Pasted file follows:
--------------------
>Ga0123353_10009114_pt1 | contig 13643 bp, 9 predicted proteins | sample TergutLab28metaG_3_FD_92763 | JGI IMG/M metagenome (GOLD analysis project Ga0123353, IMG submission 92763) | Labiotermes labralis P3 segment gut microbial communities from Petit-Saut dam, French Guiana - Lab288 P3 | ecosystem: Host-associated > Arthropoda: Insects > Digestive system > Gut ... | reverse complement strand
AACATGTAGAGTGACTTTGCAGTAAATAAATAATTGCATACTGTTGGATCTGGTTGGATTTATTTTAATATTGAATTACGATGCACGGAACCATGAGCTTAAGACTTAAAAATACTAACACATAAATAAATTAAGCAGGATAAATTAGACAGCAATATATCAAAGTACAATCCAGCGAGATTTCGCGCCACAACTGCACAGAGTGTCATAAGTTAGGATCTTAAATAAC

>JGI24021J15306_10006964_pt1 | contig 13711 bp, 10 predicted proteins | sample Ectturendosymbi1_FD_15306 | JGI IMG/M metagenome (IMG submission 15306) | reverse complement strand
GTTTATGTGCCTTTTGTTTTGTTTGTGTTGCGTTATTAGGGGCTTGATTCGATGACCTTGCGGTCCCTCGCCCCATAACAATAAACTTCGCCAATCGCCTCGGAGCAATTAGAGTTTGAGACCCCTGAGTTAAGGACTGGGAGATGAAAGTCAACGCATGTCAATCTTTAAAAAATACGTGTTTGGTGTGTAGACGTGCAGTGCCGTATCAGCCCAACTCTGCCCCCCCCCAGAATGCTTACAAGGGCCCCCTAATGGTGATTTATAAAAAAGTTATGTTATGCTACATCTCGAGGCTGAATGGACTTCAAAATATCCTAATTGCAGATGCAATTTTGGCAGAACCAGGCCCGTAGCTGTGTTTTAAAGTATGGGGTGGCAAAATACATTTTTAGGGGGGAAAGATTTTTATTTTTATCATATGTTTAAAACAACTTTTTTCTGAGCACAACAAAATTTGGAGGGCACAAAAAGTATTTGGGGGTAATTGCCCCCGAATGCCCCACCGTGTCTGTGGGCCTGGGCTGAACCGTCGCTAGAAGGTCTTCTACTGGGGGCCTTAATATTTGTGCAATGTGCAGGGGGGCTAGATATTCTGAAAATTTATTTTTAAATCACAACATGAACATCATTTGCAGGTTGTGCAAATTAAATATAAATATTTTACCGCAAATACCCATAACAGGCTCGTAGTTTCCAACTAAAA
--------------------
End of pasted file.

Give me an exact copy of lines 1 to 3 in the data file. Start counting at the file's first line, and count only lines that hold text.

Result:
>Ga0123353_10009114_pt1 | contig 13643 bp, 9 predicted proteins | sample TergutLab28metaG_3_FD_92763 | JGI IMG/M metagenome (GOLD analysis project Ga0123353, IMG submission 92763) | Labiotermes labralis P3 segment gut microbial communities from Petit-Saut dam, French Guiana - Lab288 P3 | ecosystem: Host-associated > Arthropoda: Insects > Digestive system > Gut ... | reverse complement strand
AACATGTAGAGTGACTTTGCAGTAAATAAATAATTGCATACTGTTGGATCTGGTTGGATTTATTTTAATATTGAATTACGATGCACGGAACCATGAGCTTAAGACTTAAAAATACTAACACATAAATAAATTAAGCAGGATAAATTAGACAGCAATATATCAAAGTACAATCCAGCGAGATTTCGCGCCACAACTGCACAGAGTGTCATAAGTTAGGATCTTAAATAAC

>JGI24021J15306_10006964_pt1 | contig 13711 bp, 10 predicted proteins | sample Ectturendosymbi1_FD_15306 | JGI IMG/M metagenome (IMG submission 15306) | reverse complement strand